Traditions & Culture
Photo courtesy of Sayfudin Endo with permission from owner of photo.
Driven by poverty and political turmoil in China in the 19th and early 20th centuries, many Chinese, predominantly from the coastal provinces of Fujian and Guangdong in southern China, migrated to Indonesia and other parts of Southeast Asia to find a better life. During this period, these immigrants often formed “clan associations” to provide help and support for their communities. These associations were organised based on dialect, origin, or surname.
This photograph was taken on 1 July 1962 to commemorate the 50th anniversary of the Hokchia Association of Surabaya; a Chinese opera was staged as part of the celebrations. Members of this association could trace their ancestry to Fuqing, one of the seven dialects of Hokchia people.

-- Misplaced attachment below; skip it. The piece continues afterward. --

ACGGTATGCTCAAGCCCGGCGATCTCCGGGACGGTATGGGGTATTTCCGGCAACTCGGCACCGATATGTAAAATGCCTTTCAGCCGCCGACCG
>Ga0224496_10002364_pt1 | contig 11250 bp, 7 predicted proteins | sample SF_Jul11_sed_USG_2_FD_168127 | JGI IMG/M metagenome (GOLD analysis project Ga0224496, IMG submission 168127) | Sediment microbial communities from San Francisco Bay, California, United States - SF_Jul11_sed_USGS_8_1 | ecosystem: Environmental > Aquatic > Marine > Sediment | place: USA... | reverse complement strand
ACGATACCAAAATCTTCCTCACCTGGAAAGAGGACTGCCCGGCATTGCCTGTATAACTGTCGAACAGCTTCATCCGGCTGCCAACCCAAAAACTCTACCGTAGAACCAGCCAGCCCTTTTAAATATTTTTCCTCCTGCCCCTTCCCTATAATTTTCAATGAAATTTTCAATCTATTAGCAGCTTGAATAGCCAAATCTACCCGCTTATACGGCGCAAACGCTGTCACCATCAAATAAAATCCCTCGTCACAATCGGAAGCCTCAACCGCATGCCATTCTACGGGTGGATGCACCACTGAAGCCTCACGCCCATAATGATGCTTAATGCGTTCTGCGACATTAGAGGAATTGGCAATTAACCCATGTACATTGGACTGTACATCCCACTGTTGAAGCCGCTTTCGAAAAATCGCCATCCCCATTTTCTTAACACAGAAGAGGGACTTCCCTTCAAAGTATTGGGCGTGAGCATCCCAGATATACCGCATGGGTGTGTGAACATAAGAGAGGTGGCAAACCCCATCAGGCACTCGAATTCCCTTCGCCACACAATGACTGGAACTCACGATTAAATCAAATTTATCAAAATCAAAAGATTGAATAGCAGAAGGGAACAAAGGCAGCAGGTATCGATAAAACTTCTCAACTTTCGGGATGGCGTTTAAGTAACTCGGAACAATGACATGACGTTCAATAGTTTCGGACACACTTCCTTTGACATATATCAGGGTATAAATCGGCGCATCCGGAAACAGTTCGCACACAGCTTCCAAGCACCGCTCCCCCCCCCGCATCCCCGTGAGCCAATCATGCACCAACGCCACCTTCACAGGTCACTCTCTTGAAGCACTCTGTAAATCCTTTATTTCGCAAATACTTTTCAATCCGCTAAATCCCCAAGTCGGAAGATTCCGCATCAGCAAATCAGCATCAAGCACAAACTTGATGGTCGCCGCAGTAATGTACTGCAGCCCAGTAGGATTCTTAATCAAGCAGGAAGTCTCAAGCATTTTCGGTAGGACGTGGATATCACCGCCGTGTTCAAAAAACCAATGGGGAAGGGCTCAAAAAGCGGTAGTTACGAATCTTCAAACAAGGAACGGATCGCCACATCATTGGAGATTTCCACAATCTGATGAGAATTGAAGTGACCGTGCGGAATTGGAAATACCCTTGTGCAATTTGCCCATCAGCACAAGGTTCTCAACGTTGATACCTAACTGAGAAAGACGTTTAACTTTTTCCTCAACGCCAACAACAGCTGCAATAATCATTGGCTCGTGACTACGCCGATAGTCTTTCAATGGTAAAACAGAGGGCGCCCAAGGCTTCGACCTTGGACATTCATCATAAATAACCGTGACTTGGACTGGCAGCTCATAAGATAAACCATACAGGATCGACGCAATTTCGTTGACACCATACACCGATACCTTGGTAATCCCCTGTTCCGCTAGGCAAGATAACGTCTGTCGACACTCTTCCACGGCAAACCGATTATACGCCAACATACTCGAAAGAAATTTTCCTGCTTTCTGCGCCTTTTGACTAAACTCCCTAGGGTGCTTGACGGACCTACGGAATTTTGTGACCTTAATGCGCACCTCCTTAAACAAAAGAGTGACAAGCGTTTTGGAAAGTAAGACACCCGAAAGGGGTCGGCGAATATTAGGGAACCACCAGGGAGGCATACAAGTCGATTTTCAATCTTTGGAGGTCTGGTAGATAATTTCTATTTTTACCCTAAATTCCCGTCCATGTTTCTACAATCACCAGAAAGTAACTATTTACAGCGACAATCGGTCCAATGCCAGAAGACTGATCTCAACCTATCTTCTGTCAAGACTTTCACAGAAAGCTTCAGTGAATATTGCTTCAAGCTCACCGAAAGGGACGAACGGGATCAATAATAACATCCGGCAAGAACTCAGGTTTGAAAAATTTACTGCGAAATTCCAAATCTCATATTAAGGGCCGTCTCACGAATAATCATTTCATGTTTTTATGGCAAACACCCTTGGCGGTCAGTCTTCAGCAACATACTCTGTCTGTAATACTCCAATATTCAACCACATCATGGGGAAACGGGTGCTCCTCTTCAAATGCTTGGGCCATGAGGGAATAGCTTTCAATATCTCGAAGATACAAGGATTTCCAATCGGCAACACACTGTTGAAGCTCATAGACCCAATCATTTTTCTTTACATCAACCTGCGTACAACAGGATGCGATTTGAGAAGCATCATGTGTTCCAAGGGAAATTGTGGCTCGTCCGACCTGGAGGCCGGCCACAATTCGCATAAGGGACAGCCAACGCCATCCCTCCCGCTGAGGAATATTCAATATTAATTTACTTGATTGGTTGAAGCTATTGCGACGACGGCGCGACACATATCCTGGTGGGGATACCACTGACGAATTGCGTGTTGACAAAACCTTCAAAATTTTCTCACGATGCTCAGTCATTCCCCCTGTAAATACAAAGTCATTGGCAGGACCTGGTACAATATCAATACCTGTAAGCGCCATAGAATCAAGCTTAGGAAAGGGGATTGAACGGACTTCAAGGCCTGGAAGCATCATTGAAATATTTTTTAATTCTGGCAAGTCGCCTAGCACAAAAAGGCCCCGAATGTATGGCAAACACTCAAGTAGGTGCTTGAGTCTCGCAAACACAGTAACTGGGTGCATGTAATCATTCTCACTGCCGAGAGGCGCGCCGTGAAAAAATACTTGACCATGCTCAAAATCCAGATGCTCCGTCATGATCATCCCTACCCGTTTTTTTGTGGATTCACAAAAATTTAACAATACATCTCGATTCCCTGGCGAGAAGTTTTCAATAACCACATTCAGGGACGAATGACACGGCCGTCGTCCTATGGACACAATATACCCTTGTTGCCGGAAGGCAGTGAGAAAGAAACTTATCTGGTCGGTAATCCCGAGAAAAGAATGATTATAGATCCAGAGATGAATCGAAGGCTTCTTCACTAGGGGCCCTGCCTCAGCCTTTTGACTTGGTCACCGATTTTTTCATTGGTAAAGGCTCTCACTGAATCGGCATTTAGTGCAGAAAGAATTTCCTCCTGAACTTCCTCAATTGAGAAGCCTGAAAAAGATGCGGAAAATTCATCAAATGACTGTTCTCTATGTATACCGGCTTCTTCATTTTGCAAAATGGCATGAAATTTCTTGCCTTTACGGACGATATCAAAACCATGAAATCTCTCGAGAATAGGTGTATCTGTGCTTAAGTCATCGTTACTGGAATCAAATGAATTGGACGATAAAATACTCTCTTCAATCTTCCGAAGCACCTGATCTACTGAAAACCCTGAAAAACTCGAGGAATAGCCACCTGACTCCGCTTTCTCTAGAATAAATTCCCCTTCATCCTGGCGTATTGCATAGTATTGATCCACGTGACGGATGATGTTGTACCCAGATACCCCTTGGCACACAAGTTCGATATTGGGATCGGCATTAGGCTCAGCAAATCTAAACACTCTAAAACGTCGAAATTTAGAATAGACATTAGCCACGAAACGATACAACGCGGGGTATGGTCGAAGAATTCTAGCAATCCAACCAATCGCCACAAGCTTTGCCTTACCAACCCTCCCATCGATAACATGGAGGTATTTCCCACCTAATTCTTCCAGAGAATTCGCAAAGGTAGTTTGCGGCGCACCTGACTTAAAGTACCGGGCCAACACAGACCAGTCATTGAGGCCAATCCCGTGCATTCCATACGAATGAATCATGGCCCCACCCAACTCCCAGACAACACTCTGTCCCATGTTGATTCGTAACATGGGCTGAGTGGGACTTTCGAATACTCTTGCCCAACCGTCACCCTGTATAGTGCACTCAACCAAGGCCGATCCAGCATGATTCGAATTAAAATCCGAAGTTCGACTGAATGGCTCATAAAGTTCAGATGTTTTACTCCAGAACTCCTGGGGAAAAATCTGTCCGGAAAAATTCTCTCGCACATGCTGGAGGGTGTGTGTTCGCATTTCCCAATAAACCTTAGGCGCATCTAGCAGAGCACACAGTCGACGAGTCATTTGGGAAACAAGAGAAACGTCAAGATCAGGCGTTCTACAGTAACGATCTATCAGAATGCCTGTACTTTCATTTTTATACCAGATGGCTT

Hokchia people, also known as Hokchiu people, are from the territories of Fuzhou, the capital city of Fujian province; they speak dialects known as Mindong, or Eastern Min.
Hokkien people in Indonesia and Southeast Asia also came from Fujian province but from the territories of Zhangzhou (also known as Chinchew), Quanzhou (or Zaiton), and Xiamen (or Amoy); the dialects spoken are known as Minnan, or Southern Min.
Source: Suryadinata, L. (ed) (2008). Ethnic Chinese in Contemporary Indonesia. Singapore: ISEAS Publications.